Social Security advocates gathered on Capital Hill this week in an attempt to stop cuts to the program that serves almost all Americans.
Anxiety is growing over cuts to the Social Security program as the GOP will take control of Congress in January. Congress has been providing less money to the program than President Obama requested for the last few years.
From 2011 through 2013, the Social Security Administration received $2.7 billion less than Obama requested from Congress, although there was a small increase this year.
The Senate Special Committee said that field office staffing dropped 14% from 2011 to 2014. In March 2013, the SSA estimated that in one week, almost 12,000 visitors to SSA field offices had to wait more than two hours to be served.
Over the last three years, public hours at offices have been reduced by the equivalent of a full day each week, while wait times to the Social Security Administration’s 800 number averaged over 17 minutes, triple the average wait time of two years ago.
The Republican Congress is expected to force even more office closures and impose more cuts on the SSA’s budget, despite polls that show the public is against the cuts.
Republicans have said that the internet and automated phone service can take over as more offices are closed and workers are laid off. A poll released by the Social Security Works showed that 86% of Americans want as many or more field offices, and most prefer speaking with a person while dealing with the Social Security program over the internet or 800 service.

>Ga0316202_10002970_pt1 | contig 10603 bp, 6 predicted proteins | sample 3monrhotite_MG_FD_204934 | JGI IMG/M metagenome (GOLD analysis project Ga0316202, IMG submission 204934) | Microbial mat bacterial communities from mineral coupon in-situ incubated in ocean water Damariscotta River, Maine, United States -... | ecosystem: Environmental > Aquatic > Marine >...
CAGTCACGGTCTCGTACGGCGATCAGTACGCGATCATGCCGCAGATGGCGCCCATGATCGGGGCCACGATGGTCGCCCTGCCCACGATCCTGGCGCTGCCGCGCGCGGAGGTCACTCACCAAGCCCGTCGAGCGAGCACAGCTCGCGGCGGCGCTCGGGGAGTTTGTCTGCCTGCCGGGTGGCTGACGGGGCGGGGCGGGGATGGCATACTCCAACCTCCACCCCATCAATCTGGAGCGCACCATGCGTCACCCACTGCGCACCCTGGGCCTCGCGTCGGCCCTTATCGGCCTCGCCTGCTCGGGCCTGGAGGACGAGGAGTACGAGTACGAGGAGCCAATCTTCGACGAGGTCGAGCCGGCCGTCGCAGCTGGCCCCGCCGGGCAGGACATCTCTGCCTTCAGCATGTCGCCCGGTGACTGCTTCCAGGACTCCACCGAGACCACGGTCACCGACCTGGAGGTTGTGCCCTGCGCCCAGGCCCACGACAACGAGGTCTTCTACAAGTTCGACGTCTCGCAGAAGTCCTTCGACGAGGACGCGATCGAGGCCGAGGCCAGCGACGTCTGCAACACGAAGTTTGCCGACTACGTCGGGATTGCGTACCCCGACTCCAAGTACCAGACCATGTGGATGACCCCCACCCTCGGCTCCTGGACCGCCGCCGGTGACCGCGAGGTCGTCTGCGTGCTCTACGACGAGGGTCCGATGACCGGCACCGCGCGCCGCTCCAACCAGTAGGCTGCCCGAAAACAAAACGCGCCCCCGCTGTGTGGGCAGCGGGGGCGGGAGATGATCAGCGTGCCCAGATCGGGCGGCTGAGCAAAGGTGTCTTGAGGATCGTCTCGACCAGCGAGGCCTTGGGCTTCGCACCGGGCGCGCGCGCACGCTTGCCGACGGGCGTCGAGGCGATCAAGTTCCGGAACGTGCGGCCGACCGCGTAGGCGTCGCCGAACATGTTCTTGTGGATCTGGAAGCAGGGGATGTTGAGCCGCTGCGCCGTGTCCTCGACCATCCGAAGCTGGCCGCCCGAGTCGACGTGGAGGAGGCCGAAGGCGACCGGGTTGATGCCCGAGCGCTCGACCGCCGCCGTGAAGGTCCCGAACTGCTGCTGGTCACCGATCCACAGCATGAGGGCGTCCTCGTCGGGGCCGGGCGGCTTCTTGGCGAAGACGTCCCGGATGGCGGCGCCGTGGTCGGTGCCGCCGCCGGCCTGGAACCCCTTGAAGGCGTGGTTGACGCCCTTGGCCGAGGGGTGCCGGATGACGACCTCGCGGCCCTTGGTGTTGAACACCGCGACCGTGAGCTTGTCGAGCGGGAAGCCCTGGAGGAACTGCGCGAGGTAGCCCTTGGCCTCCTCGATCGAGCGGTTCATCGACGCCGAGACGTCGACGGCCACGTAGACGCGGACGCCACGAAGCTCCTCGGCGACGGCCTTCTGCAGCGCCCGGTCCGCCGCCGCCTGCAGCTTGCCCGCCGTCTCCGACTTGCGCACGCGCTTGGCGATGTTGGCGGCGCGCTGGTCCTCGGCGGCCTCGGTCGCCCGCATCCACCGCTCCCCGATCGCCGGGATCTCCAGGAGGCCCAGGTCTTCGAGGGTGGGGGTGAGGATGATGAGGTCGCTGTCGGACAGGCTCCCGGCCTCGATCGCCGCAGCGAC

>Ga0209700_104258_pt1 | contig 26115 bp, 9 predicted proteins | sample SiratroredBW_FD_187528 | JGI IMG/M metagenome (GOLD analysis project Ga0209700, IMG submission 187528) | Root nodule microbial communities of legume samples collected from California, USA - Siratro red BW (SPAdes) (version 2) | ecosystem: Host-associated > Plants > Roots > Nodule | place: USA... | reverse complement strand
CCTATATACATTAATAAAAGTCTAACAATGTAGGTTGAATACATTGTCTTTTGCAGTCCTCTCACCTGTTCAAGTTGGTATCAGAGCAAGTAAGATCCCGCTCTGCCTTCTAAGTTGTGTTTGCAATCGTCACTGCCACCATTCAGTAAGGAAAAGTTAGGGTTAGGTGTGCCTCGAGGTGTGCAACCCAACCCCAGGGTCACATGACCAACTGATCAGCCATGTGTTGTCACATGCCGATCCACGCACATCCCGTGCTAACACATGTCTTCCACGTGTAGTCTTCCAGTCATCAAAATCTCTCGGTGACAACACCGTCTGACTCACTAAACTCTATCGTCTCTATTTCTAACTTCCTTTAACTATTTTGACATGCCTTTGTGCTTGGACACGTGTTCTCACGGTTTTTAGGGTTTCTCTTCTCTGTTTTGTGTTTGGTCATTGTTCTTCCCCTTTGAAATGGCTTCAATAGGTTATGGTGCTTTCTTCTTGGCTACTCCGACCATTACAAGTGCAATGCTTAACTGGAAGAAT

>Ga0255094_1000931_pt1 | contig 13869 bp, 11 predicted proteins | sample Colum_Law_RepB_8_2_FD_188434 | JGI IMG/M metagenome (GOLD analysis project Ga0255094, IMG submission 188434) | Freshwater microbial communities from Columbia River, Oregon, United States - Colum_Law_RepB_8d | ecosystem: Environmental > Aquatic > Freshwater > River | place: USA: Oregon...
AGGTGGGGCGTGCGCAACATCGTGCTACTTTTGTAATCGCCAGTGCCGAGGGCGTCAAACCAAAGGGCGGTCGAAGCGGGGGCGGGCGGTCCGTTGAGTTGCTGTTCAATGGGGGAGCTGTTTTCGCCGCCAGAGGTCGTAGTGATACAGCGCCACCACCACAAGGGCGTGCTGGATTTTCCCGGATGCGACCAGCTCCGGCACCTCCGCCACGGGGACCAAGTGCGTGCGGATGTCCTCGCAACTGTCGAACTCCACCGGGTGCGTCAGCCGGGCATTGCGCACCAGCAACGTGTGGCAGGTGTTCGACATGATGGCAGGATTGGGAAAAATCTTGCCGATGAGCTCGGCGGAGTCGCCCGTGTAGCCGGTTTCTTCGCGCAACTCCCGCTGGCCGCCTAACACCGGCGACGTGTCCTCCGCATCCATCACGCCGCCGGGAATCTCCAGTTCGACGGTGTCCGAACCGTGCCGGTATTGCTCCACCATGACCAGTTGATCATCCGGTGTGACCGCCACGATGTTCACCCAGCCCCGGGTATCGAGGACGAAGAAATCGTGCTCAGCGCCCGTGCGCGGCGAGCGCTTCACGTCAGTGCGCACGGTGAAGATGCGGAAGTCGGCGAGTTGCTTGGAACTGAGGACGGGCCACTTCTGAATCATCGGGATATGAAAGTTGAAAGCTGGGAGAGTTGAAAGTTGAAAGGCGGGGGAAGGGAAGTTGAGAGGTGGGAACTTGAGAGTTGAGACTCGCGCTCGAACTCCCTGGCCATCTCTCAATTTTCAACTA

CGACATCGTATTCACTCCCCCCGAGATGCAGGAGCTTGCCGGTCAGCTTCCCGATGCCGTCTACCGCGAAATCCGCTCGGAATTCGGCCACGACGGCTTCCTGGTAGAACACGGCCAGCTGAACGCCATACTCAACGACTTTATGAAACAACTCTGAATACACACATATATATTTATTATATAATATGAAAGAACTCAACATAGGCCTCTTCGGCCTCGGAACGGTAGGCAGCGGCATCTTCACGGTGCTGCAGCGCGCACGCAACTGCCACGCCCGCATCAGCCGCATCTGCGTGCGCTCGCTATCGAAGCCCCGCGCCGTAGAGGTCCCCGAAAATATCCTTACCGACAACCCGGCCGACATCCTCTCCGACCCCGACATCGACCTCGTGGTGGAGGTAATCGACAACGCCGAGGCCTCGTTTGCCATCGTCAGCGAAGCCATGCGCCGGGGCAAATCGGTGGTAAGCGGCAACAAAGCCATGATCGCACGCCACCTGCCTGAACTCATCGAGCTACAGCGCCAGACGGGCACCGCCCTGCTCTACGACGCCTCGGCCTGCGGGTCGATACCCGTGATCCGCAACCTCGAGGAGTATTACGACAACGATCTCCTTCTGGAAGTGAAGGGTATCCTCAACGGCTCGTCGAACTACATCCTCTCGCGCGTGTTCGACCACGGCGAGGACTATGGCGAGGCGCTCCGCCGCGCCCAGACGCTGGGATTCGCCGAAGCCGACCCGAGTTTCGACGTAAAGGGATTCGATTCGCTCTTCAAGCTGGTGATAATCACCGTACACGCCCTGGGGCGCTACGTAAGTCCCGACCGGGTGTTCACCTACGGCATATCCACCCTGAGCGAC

Social Security staffers are trained to understand the intricacies of the program, and many Americans who apply online may miss out on benefits or remain unaware of other options.
Voters under 30 dislike using web-based Social Security services even more than older voters, the poll found and Republican voters dislike the idea as much as others. Despite this, Republicans in Congress have continued cutting the White House’s budget requests for the SSA, even though the Social Security Administration’s budget is paid from the program’s own funds and does not contribute to the deficit.
Democrats have said too many candidates tried to distance themselves from President Obama during the mid-term elections, running campaigns that targeted women, Latinos and young people but failing to provide a clear, strong message on the economy.
Many Democrats have also said the party should have instead emphasized economic issues that would have resonated with voters, such as spending more money on roads, promoting early childhood education and increasing taxes on the wealthy.
Christine Layton is an editor and freelance writer in Nevada with a passion for American finance. She covers mortgage and business news for US Finance Post.